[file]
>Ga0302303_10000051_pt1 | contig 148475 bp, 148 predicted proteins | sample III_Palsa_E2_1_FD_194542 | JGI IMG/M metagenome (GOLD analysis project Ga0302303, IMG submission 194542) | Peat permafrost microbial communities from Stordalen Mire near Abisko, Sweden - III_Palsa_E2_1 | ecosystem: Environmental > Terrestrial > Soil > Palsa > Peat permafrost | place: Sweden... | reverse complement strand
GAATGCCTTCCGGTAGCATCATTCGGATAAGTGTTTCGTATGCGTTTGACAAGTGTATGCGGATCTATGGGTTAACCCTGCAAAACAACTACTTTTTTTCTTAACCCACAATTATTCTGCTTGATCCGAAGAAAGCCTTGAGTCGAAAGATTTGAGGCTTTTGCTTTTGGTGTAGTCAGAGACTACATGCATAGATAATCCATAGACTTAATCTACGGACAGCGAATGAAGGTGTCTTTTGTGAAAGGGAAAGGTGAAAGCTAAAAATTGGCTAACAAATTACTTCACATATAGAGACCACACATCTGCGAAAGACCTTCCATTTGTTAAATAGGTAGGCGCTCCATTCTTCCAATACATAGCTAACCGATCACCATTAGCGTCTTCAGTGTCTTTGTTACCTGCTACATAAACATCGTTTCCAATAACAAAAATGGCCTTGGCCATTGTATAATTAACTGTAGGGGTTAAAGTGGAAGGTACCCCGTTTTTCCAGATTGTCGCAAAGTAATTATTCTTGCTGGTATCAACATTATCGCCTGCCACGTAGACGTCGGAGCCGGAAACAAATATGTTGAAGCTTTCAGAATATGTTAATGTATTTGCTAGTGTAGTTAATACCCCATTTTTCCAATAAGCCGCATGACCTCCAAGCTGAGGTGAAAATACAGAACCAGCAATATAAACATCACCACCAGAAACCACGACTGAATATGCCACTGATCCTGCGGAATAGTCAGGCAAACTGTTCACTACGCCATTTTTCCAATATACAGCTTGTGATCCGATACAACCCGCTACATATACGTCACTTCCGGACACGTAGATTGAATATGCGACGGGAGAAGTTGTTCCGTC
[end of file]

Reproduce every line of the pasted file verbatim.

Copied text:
>Ga0302303_10000051_pt1 | contig 148475 bp, 148 predicted proteins | sample III_Palsa_E2_1_FD_194542 | JGI IMG/M metagenome (GOLD analysis project Ga0302303, IMG submission 194542) | Peat permafrost microbial communities from Stordalen Mire near Abisko, Sweden - III_Palsa_E2_1 | ecosystem: Environmental > Terrestrial > Soil > Palsa > Peat permafrost | place: Sweden... | reverse complement strand
GAATGCCTTCCGGTAGCATCATTCGGATAAGTGTTTCGTATGCGTTTGACAAGTGTATGCGGATCTATGGGTTAACCCTGCAAAACAACTACTTTTTTTCTTAACCCACAATTATTCTGCTTGATCCGAAGAAAGCCTTGAGTCGAAAGATTTGAGGCTTTTGCTTTTGGTGTAGTCAGAGACTACATGCATAGATAATCCATAGACTTAATCTACGGACAGCGAATGAAGGTGTCTTTTGTGAAAGGGAAAGGTGAAAGCTAAAAATTGGCTAACAAATTACTTCACATATAGAGACCACACATCTGCGAAAGACCTTCCATTTGTTAAATAGGTAGGCGCTCCATTCTTCCAATACATAGCTAACCGATCACCATTAGCGTCTTCAGTGTCTTTGTTACCTGCTACATAAACATCGTTTCCAATAACAAAAATGGCCTTGGCCATTGTATAATTAACTGTAGGGGTTAAAGTGGAAGGTACCCCGTTTTTCCAGATTGTCGCAAAGTAATTATTCTTGCTGGTATCAACATTATCGCCTGCCACGTAGACGTCGGAGCCGGAAACAAATATGTTGAAGCTTTCAGAATATGTTAATGTATTTGCTAGTGTAGTTAATACCCCATTTTTCCAATAAGCCGCATGACCTCCAAGCTGAGGTGAAAATACAGAACCAGCAATATAAACATCACCACCAGAAACCACGACTGAATATGCCACTGATCCTGCGGAATAGTCAGGCAAACTGTTCACTACGCCATTTTTCCAATATACAGCTTGTGATCCGATACAACCCGCTACATATACGTCACTTCCGGACACGTAGATTGAATATGCGACGGGAGAAGTTGTTCCGTC